On January 30, 2020, the Federal Reserve Board, OCC, FDIC, SEC and CFTC (the Agencies) proposed amendments to the covered fund provisions of the Volcker Rule. The proposed amendments address long-standing concerns with the over-broad definition of covered fund, the treatment of foreign funds (both public and private), and the
Continue Reading Volcker 2.1: Agencies Propose Revisions to Covered Fund Provisions

In a welcome move, two recent actions by the Federal Reserve, OCC and FDIC (the Banking Agencies) recognize the increasing role of fund complexes and passive investing.  The Banking Agencies have released a statement under the Federal Reserve’s Regulation O which acknowledges the reality that equity mutual funds may sometimes
Continue Reading Federal Banking Agencies Recognize the Rise of Index Funds and Passive Investing

In a step forward for the digital transformation of banking and partnerships between banks and FinTechs, the FDIC released proposed changes to its brokered deposit regulations in late December 2019. The proposed changes are designed to update the regulatory framework as much as possible within the constraints of the existing
Continue Reading Encouraging Innovation: Brokered Deposits—What Fintechs Need to Know to Partner with Banks under the FDIC’s Proposed Regulations

Financial services regulatory reform will continue to be active in 2020, with developments percolating in all three branches of government.  As we observe the changing landscape, here is the 2020 Vision Edition of our reference tool, which provides context and summarizes current developments across a range of key regulatory areas,
Continue Reading Davis Polk Financial Services Regulatory Reform Tool—2020 Vision Edition

The U.S. banking agencies have completed one of the most important steps towards rebalancing the U.S. bank regulatory framework since the Dodd-Frank Act was passed in the wake of the 2007 – 2008 financial crisis.  The agencies have adopted final rules to tailor enhanced prudential standards and U.S. Basel III
Continue Reading Visual Memorandum: Final Tailoring Rules for U.S. Banking Organizations

Since the 2016 Second Circuit decision in Madden v. Midland Funding, LLC,[1] banks and their non-bank lending partners have faced legal uncertainty about their ability to assign or transfer loans.  The Madden decision and subsequent actions by state courts have called into question the “valid-when-made” doctrine, which stands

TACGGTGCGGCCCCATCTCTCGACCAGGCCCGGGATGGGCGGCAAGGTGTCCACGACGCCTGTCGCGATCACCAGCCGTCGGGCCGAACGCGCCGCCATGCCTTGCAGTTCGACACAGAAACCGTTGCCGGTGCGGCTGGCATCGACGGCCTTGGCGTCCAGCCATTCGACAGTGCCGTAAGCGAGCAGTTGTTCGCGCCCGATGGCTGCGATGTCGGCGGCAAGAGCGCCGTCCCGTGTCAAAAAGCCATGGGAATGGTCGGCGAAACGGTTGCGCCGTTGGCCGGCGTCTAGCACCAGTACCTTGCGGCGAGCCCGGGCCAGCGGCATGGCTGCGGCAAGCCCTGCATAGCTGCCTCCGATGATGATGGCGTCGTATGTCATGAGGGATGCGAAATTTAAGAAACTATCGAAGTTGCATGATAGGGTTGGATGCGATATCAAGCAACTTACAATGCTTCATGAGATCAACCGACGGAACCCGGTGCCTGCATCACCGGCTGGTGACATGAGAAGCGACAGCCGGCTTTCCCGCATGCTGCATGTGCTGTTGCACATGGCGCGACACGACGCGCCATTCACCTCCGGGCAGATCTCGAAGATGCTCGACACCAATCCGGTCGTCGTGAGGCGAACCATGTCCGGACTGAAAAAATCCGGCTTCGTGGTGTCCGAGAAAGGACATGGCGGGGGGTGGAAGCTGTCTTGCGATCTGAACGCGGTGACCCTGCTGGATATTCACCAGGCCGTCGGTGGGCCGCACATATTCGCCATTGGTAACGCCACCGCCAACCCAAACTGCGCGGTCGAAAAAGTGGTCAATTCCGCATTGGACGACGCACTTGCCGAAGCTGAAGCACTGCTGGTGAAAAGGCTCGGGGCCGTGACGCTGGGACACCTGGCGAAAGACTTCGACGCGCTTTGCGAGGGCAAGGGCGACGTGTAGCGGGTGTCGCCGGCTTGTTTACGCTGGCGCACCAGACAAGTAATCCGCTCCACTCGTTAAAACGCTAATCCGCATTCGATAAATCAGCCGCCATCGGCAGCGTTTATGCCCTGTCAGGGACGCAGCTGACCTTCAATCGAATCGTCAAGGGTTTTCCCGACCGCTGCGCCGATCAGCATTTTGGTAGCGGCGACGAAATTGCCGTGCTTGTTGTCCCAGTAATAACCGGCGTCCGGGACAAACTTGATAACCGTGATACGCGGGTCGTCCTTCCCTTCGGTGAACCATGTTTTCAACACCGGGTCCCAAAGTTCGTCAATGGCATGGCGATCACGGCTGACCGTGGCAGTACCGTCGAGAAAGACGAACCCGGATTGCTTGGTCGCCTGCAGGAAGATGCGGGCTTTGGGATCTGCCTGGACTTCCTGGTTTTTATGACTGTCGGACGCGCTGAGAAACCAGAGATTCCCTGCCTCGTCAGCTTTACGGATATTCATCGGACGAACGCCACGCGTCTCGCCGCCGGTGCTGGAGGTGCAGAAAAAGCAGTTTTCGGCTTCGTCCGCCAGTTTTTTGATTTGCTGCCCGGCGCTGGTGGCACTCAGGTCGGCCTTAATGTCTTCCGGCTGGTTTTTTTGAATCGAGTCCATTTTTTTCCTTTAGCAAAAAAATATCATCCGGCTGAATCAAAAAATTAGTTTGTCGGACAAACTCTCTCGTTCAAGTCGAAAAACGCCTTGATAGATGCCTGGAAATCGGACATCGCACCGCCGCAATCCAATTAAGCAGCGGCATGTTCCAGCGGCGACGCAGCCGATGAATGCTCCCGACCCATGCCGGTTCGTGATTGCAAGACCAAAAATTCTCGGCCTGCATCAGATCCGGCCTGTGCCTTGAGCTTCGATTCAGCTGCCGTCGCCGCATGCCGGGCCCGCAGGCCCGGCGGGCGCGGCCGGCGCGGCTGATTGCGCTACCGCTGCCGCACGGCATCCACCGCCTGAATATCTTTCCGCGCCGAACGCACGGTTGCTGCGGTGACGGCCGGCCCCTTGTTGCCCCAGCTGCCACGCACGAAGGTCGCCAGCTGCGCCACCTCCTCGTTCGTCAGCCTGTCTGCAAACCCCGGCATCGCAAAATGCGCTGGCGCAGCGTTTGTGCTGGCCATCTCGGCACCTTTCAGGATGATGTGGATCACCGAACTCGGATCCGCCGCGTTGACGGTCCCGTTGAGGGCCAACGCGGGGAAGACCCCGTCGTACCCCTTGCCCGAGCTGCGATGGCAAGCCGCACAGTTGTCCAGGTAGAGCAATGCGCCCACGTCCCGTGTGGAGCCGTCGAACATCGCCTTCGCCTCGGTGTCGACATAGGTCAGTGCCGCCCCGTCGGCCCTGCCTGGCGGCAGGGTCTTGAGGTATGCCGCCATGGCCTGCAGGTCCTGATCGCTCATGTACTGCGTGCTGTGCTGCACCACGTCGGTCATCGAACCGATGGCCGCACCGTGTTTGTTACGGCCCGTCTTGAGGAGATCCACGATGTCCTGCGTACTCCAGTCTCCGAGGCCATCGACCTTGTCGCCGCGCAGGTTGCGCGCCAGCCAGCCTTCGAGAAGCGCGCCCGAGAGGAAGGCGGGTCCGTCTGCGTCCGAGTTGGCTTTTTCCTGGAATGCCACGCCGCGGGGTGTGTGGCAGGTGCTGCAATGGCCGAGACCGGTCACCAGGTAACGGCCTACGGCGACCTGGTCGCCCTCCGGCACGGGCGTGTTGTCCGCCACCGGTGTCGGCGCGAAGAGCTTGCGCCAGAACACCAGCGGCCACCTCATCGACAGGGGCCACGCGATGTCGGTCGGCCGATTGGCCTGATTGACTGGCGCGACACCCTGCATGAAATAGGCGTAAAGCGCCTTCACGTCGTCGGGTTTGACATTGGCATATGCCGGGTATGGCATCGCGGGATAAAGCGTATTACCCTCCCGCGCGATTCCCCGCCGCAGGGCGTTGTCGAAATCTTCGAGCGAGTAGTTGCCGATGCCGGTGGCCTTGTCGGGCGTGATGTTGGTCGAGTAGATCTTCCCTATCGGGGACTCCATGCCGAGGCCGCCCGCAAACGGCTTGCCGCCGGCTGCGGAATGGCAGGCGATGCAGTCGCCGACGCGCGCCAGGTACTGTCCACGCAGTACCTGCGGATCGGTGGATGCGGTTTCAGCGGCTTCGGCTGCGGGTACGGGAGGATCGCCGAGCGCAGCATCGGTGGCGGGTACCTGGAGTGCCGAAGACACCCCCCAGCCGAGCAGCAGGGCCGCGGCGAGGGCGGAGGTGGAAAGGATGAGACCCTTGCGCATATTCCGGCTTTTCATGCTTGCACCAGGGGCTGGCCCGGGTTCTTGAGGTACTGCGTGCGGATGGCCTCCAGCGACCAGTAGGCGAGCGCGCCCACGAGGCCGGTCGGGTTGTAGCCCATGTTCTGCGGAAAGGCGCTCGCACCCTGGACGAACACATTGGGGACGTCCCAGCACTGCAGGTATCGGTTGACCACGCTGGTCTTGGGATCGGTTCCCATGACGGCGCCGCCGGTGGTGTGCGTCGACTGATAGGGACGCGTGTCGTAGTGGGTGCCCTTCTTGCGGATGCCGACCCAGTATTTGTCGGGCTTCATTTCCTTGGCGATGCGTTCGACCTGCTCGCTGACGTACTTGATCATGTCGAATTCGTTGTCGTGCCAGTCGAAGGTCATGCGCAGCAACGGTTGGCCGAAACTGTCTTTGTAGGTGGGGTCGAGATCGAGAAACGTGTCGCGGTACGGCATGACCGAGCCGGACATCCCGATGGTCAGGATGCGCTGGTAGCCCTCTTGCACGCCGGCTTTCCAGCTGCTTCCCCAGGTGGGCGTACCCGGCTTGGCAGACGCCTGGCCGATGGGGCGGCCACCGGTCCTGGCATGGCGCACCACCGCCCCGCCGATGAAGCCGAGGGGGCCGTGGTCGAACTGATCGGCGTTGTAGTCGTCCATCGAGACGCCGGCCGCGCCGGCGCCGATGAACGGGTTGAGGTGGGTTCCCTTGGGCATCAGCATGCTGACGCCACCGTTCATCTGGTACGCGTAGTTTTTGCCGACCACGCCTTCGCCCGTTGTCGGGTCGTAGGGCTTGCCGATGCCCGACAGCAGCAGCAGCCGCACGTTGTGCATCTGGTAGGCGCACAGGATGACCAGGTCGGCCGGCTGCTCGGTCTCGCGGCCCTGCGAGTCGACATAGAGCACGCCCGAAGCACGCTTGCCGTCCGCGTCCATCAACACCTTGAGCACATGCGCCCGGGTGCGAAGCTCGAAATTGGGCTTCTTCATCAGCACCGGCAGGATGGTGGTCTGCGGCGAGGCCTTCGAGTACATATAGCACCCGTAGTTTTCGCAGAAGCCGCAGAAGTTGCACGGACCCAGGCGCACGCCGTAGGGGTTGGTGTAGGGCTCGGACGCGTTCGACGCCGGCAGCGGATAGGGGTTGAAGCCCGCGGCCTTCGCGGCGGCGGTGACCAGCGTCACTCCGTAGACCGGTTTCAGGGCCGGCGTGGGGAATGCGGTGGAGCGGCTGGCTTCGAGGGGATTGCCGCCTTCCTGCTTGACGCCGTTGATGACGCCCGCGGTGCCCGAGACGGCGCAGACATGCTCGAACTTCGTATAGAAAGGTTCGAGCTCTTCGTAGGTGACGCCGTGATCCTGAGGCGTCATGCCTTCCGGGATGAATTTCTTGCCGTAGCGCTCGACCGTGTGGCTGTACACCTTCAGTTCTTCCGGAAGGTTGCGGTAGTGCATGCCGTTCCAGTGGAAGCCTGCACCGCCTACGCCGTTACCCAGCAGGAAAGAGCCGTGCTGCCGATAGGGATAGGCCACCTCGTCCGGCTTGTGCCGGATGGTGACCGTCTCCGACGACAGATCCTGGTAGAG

Continue Reading U.S. Federal Banking Regulators Propose a Madden Fix

The FDIC and the Federal Reserve Board have solicited public comment on the use of the Uniform Financial Institutions Rating System, more commonly known as CAMELS ratings.  The release asks 10 questions, which focus on the ways in which the agencies use the CAMELS system, their consistency in doing so,
Continue Reading FDIC and Federal Reserve Board Request Comment on CAMELS Ratings

In an article in the ABA’s Business Law Today, partner Meg Tahyar expresses concern about a recent trend in which the role of banks’ legal staffs has been constrained and reduced as separate risk and compliance functions have grown in prominence. She says this is the opposite of the trend
Continue Reading It’s Time to Rebuild the Role of Bank Legal Departments

Financial services regulatory reform continues to evolve in 2019.  As we observe the changing landscape, here is the Fall Focus Edition of our reference tool, which provides context and summarizes current developments across a range of key regulatory areas, agencies and actors.  We will continue to track these issues and
Continue Reading Davis Polk Financial Services Regulatory Reform Tool—Fall Focus Edition

Navigating the outdated rules on confidential supervisory information has become increasingly difficult in the digital world because the rules have their origin in the paper-based world of 1967, when they were first enacted.  In the meantime, the amount and type of information made available by the banking agencies to banking
Continue Reading Davis Polk Comments on Federal Reserve’s Proposed Rule on Confidential Supervisory Information